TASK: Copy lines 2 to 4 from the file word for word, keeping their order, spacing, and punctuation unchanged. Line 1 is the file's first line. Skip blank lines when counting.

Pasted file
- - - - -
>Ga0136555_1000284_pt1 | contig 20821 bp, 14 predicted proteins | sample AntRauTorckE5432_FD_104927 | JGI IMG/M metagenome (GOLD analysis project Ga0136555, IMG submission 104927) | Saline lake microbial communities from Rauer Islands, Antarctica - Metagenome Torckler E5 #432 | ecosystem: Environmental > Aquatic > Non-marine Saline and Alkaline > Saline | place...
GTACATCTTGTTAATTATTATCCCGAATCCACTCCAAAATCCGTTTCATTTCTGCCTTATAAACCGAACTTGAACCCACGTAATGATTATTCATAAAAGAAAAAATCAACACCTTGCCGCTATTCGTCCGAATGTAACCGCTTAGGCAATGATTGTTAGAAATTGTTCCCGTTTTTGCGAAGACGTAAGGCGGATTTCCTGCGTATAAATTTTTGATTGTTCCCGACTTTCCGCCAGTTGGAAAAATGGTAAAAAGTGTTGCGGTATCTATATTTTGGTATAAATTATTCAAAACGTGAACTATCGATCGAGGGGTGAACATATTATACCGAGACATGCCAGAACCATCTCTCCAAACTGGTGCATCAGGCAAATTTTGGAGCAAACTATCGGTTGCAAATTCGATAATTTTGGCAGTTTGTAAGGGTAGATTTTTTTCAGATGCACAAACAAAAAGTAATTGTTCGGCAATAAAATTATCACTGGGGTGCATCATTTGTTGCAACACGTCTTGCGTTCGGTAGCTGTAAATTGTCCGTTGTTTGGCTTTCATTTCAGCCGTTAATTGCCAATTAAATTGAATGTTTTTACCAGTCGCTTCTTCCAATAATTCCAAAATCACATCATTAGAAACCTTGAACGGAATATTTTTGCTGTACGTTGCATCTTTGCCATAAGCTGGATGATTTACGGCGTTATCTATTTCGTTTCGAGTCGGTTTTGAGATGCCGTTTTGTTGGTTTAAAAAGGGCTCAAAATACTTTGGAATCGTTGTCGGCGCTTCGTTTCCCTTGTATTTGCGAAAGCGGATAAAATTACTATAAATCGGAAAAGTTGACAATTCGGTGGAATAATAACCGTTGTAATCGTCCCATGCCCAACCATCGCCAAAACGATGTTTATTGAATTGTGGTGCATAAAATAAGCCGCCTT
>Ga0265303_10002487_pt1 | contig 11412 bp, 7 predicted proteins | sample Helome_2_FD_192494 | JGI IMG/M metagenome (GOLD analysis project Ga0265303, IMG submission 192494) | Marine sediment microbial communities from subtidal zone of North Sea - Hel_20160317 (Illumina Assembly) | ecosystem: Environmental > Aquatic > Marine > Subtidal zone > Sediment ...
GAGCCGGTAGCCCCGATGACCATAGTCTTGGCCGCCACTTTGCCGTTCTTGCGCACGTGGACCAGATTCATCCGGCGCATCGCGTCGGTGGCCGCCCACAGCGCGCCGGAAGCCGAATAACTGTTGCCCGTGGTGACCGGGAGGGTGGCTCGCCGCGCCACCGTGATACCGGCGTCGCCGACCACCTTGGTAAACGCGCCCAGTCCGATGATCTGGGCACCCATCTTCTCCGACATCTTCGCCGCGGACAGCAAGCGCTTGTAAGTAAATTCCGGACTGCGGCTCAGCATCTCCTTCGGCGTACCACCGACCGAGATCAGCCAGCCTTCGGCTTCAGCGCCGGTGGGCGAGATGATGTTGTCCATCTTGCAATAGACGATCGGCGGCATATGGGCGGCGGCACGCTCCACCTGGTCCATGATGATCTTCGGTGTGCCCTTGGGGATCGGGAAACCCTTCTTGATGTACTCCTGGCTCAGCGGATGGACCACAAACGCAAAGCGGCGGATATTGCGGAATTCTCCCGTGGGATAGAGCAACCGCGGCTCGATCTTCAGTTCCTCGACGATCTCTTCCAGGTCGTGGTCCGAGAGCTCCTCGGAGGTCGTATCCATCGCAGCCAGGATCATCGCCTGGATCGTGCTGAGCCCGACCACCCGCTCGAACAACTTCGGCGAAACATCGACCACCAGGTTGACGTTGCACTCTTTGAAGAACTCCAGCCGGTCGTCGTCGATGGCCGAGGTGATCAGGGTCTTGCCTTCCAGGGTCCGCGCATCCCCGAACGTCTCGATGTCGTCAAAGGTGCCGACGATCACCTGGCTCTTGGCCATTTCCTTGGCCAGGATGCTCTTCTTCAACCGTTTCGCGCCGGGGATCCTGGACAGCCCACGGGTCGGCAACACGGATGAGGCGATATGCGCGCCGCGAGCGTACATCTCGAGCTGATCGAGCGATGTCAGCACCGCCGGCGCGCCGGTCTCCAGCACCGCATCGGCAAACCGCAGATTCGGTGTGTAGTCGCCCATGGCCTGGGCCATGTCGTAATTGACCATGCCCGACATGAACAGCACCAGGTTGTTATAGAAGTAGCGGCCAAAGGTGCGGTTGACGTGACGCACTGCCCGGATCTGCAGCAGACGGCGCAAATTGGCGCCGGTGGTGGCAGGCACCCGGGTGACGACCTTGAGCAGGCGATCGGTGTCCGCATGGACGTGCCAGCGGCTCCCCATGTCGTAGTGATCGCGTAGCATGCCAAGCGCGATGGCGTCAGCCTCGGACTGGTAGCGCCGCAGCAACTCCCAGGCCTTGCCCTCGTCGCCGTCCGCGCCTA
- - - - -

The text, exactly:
GTACATCTTGTTAATTATTATCCCGAATCCACTCCAAAATCCGTTTCATTTCTGCCTTATAAACCGAACTTGAACCCACGTAATGATTATTCATAAAAGAAAAAATCAACACCTTGCCGCTATTCGTCCGAATGTAACCGCTTAGGCAATGATTGTTAGAAATTGTTCCCGTTTTTGCGAAGACGTAAGGCGGATTTCCTGCGTATAAATTTTTGATTGTTCCCGACTTTCCGCCAGTTGGAAAAATGGTAAAAAGTGTTGCGGTATCTATATTTTGGTATAAATTATTCAAAACGTGAACTATCGATCGAGGGGTGAACATATTATACCGAGACATGCCAGAACCATCTCTCCAAACTGGTGCATCAGGCAAATTTTGGAGCAAACTATCGGTTGCAAATTCGATAATTTTGGCAGTTTGTAAGGGTAGATTTTTTTCAGATGCACAAACAAAAAGTAATTGTTCGGCAATAAAATTATCACTGGGGTGCATCATTTGTTGCAACACGTCTTGCGTTCGGTAGCTGTAAATTGTCCGTTGTTTGGCTTTCATTTCAGCCGTTAATTGCCAATTAAATTGAATGTTTTTACCAGTCGCTTCTTCCAATAATTCCAAAATCACATCATTAGAAACCTTGAACGGAATATTTTTGCTGTACGTTGCATCTTTGCCATAAGCTGGATGATTTACGGCGTTATCTATTTCGTTTCGAGTCGGTTTTGAGATGCCGTTTTGTTGGTTTAAAAAGGGCTCAAAATACTTTGGAATCGTTGTCGGCGCTTCGTTTCCCTTGTATTTGCGAAAGCGGATAAAATTACTATAAATCGGAAAAGTTGACAATTCGGTGGAATAATAACCGTTGTAATCGTCCCATGCCCAACCATCGCCAAAACGATGTTTATTGAATTGTGGTGCATAAAATAAGCCGCCTT
>Ga0265303_10002487_pt1 | contig 11412 bp, 7 predicted proteins | sample Helome_2_FD_192494 | JGI IMG/M metagenome (GOLD analysis project Ga0265303, IMG submission 192494) | Marine sediment microbial communities from subtidal zone of North Sea - Hel_20160317 (Illumina Assembly) | ecosystem: Environmental > Aquatic > Marine > Subtidal zone > Sediment ...
GAGCCGGTAGCCCCGATGACCATAGTCTTGGCCGCCACTTTGCCGTTCTTGCGCACGTGGACCAGATTCATCCGGCGCATCGCGTCGGTGGCCGCCCACAGCGCGCCGGAAGCCGAATAACTGTTGCCCGTGGTGACCGGGAGGGTGGCTCGCCGCGCCACCGTGATACCGGCGTCGCCGACCACCTTGGTAAACGCGCCCAGTCCGATGATCTGGGCACCCATCTTCTCCGACATCTTCGCCGCGGACAGCAAGCGCTTGTAAGTAAATTCCGGACTGCGGCTCAGCATCTCCTTCGGCGTACCACCGACCGAGATCAGCCAGCCTTCGGCTTCAGCGCCGGTGGGCGAGATGATGTTGTCCATCTTGCAATAGACGATCGGCGGCATATGGGCGGCGGCACGCTCCACCTGGTCCATGATGATCTTCGGTGTGCCCTTGGGGATCGGGAAACCCTTCTTGATGTACTCCTGGCTCAGCGGATGGACCACAAACGCAAAGCGGCGGATATTGCGGAATTCTCCCGTGGGATAGAGCAACCGCGGCTCGATCTTCAGTTCCTCGACGATCTCTTCCAGGTCGTGGTCCGAGAGCTCCTCGGAGGTCGTATCCATCGCAGCCAGGATCATCGCCTGGATCGTGCTGAGCCCGACCACCCGCTCGAACAACTTCGGCGAAACATCGACCACCAGGTTGACGTTGCACTCTTTGAAGAACTCCAGCCGGTCGTCGTCGATGGCCGAGGTGATCAGGGTCTTGCCTTCCAGGGTCCGCGCATCCCCGAACGTCTCGATGTCGTCAAAGGTGCCGACGATCACCTGGCTCTTGGCCATTTCCTTGGCCAGGATGCTCTTCTTCAACCGTTTCGCGCCGGGGATCCTGGACAGCCCACGGGTCGGCAACACGGATGAGGCGATATGCGCGCCGCGAGCGTACATCTCGAGCTGATCGAGCGATGTCAGCACCGCCGGCGCGCCGGTCTCCAGCACCGCATCGGCAAACCGCAGATTCGGTGTGTAGTCGCCCATGGCCTGGGCCATGTCGTAATTGACCATGCCCGACATGAACAGCACCAGGTTGTTATAGAAGTAGCGGCCAAAGGTGCGGTTGACGTGACGCACTGCCCGGATCTGCAGCAGACGGCGCAAATTGGCGCCGGTGGTGGCAGGCACCCGGGTGACGACCTTGAGCAGGCGATCGGTGTCCGCATGGACGTGCCAGCGGCTCCCCATGTCGTAGTGATCGCGTAGCATGCCAAGCGCGATGGCGTCAGCCTCGGACTGGTAGCGCCGCAGCAACTCCCAGGCCTTGCCCTCGTCGCCGTCCGCGCCTA